درمان هراسهای خاص با حساسیت زدایی حرکات چشم و پردازش مجدد (EMDR): پروتکل، وضعیت تجربی و مسائل مفهومی
|کد مقاله||سال انتشار||مقاله انگلیسی||ترجمه فارسی||تعداد کلمات|
|30578||1999||17 صفحه PDF||سفارش دهید||7759 کلمه|
Publisher : Elsevier - Science Direct (الزویر - ساینس دایرکت)
Journal : Journal of Anxiety Disorders, Volume 13, Issues 1–2, January–April 1999, Pages 69–85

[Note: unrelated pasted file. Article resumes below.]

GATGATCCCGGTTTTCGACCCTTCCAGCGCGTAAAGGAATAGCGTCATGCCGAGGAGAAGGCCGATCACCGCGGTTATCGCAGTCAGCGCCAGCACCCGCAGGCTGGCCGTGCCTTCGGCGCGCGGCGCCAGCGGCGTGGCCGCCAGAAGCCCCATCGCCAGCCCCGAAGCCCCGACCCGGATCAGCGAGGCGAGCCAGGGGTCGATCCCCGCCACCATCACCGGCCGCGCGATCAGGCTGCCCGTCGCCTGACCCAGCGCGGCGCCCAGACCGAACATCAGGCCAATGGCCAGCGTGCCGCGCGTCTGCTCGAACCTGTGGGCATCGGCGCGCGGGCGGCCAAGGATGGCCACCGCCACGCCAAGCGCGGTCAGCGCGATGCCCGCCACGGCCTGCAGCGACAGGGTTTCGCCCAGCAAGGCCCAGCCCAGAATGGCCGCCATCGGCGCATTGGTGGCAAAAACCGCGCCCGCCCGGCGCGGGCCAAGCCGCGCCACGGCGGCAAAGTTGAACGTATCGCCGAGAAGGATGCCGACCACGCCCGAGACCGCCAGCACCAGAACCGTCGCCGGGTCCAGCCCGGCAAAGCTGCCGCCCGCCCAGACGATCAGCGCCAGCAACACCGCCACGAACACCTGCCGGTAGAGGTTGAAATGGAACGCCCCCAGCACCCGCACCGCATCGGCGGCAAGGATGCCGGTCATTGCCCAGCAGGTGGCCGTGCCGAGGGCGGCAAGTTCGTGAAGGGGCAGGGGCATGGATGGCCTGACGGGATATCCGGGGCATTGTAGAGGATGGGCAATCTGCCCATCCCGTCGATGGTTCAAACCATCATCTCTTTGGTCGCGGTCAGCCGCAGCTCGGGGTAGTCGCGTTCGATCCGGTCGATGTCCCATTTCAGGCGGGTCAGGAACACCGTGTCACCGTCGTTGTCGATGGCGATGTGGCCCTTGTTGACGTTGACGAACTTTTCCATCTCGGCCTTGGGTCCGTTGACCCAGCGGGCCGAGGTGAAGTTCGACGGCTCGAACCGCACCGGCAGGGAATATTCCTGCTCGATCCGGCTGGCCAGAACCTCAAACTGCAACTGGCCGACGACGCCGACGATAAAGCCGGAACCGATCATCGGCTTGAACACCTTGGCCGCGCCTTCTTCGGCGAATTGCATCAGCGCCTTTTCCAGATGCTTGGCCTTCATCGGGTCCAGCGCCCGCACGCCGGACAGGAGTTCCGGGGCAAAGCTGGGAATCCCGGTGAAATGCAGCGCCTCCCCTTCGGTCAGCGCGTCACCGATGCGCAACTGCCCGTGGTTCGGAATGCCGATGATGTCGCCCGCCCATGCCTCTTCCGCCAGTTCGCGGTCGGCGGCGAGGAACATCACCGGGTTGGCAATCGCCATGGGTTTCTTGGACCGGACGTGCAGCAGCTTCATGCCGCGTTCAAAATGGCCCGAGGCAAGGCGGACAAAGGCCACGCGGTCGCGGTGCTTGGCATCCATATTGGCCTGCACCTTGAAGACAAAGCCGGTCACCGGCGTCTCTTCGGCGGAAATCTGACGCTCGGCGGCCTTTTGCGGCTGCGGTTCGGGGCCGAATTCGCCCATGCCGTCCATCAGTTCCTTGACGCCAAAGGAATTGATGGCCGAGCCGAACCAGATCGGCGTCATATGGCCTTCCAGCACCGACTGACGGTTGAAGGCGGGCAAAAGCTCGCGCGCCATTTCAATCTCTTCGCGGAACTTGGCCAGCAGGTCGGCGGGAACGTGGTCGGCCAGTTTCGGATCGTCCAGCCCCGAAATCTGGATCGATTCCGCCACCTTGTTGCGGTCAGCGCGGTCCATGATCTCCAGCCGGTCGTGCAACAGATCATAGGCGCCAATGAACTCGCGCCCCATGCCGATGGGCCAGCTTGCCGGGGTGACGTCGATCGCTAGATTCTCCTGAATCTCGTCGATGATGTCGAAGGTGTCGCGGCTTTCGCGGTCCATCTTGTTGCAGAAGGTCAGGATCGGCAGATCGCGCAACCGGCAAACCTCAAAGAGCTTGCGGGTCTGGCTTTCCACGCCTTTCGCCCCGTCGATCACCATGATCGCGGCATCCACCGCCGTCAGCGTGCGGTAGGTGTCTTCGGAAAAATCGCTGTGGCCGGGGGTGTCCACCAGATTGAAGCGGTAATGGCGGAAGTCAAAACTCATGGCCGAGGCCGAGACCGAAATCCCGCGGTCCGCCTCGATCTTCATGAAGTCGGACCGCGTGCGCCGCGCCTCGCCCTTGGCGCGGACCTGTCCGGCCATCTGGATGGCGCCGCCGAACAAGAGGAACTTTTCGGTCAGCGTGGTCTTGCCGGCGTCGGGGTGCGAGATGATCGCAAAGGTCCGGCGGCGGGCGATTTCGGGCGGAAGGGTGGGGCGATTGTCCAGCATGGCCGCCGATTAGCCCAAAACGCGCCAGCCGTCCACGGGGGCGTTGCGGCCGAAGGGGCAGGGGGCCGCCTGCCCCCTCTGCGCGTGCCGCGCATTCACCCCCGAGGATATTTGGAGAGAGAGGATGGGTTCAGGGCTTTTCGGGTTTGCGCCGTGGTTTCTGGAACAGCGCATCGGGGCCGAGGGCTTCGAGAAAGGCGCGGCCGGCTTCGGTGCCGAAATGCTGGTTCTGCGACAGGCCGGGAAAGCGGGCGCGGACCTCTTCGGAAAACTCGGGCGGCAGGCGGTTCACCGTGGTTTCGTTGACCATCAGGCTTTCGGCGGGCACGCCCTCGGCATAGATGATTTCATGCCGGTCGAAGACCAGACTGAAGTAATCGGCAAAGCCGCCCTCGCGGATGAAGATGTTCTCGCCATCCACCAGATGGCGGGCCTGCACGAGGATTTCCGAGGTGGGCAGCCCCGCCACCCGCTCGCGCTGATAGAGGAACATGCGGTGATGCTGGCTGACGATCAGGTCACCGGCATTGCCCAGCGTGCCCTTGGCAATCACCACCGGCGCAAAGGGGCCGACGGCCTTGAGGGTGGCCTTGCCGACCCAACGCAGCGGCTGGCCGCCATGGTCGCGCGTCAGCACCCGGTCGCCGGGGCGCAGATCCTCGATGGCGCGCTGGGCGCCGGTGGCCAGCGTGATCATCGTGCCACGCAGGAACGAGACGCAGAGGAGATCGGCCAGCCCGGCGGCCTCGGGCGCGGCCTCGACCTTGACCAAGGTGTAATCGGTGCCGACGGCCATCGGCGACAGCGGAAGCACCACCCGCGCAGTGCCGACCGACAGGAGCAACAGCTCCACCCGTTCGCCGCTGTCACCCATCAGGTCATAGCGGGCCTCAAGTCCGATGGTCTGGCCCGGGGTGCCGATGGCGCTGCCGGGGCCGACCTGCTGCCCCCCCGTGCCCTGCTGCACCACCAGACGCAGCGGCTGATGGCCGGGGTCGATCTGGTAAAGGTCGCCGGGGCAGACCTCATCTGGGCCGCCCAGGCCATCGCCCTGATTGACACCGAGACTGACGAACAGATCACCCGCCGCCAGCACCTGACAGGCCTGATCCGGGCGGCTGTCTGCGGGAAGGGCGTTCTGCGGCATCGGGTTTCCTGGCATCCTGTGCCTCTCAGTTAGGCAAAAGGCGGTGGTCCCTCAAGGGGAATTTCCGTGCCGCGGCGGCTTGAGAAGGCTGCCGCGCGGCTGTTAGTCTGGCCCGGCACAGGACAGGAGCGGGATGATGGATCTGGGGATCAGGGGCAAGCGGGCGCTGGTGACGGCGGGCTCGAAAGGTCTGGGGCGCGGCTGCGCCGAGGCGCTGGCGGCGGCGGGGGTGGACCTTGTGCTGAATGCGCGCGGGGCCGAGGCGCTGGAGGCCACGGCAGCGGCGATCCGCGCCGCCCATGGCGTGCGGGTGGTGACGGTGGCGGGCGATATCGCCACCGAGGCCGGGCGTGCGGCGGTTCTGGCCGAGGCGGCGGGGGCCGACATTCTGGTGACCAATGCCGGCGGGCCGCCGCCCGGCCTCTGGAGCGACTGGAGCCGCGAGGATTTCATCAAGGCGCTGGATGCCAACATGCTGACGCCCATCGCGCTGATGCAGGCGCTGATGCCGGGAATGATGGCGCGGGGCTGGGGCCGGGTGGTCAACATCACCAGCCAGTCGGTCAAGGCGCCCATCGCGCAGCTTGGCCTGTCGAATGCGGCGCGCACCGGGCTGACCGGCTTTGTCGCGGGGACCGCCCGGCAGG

This paper considers the current empirical status of Eye Movement Desensitization and Reprocessing (EMDR) as a treatment method for specific phobias, along with some conceptual and practical issues in relation to its use. Both uncontrolled and controlled studies on the application of EMDR with specific phobias demonstrate that EMDR can produce significant improvements within a limited number of sessions. With regard to the treatment of childhood spider phobia, EMDR has been found to be more effective than a placebo control condition, but less effective than exposure in vivo. The empirical support for EMDR with specific phobias is still meagre, therefore, one should remain cautious. However, given that there is insufficient research to validate any method for complex or trauma related phobias, that EMDR is a time-limited procedure, and that it can be used in cases for which an exposure in vivo approach is difficult to administer, the application of EMDR with specific phobias merits further clinical and research attention. Behavioral therapy has proven to be of great practical value in the treatment of fears and phobias. This approach involves systematic desensitization, imaginal exposure, and real-life exposure. Research on specific phobias has shown equivalent effectiveness for systematic desensitization and flooding in imagery (e.g., Marks, Boulougouris, & Marset, 1971), while imaginary procedures were generally found to be less effective than exposure in vivo (e.g., Barlow, Leitenberg, Agras, & Wincze, 1969). It is a widely accepted notion that exposure in vivo (i.e., graded and prolonged exposure to the phobic stimuli) is the treatment of choice for specific phobias (e.g., Emmelkamp, Bouman, & Scholing, 1989). A typical example of the exposure in vivo procedure is the treatment of spider phobia, which can be roughly described as follows. First, the client is introduced to a spider in a sealed container at what the client considers to be a safe distance. After much of the client’s anxiety has subsided, the client is asked to either approach the container or pull it closer. After the client looks at the container closely, it is opened. Next, the client touches the spider with a pencil, later with a finger, and finally allows the spider to creep on the client’s bare fingers and hands. Further, the client is encouraged to practice approaching the phobic objects between sessions while refraining from avoidance and escape behaviors as much as possible. Exposure in vivo is often combined with other techniques, including modelling by the therapist, cognitive interventions to correct catastrophic misinterpretations (e.g., De Jongh et al., 1995a), and applied tension to prevent fainting in the case of blood–injury–injection phobias (Öst & Sterner, 1987). It appears that certain types of circumscribed phobias can be effectively treated in one session, often lasting no more than 3 hours Öst 1989 and Öst 1997. These rapid treatment results may leave the impression that specific phobias in general can be successfully treated within a few sessions. However, single-session treatments of 3 hours or less have been found effective only in relation to a limited range of monosymptomatic phobias, particularly snake, spider, and injection phobias (see Öst, 1997 for an overview). This raises the question as to whether the available outcomes can be generalized toward more complex phobias. As a matter of fact, there are a variety of phobias for which controlled outcome studies are totally lacking, such as phobias of choking, vomiting, and driving. Clinical observations suggest that other specific phobias, such as thunderstorm phobia and extensive claustrophobia, generally require more elaborate treatment (see e.g., Emmelkamp et al., 1989 for a case report on behavioral treatment of a fear of swallowing that lasted 33 sessions). 1 With respect to this issue, Öst (1997) concluded: “Thus, there is a great need for further research on most types of specific phobias, both in order to evaluate current treatments for those phobias for which outcome studies are lacking and to develop new treatment methods” (p. 245). A new treatment procedure that has recently been proposed for individuals suffering from specific phobias is Eye Movement Desensitization and Reprocessing (EMDR; Shapiro, 1995). EMDR is recommended as a structured, noninvasive, and time-limited method, that can be applied either as a specific intervention or in the broader context of other treatment approaches. A number of controlled studies show that EMDR accelerates recovery from pathologies that have arisen from disturbing life events, in particular Posttraumatic Stress Disorder (PTSD; Shapiro, 1999 [this issue]). The primary goal in this treatment paradigm is to process the memories of the initial events that set the pathology in motion, rather than extinction of the conditioned responses through a strategy of gradual or prolonged exposures to the feared stimuli. If an adequate literature would indicate that EMDR treatment for specific phobias is in some way equally effective as exposure in vivo, there may be a number of advantages in applying EMDR. For example, it is possible to use EMDR in circumstances under which real-life exposure is difficult to pursue or the phobic stimuli are hard to obtain. Certainly not all therapists will have small and large dogs, rats, wasps, or snakes readily available in their offices. Related to this point are the costs of treatment. For instance, it may be more useful to apply EMDR than exposure in vivo in a case of flight phobia for which, as part of their treatment, clients have to take costly flights (Öst, 1997). This paper is devoted to the treatment of specific phobias with EMDR, and is structured as follows. First, the use of the EMDR protocol with specific phobias will be described. Next, the current empirical evidence on the application of EMDR with specific phobias is addressed. Finally, some conceptual issues in relation to EMDR treatment are addressed, including the most central question as to what EMDR could contribute to the treatment of specific phobias.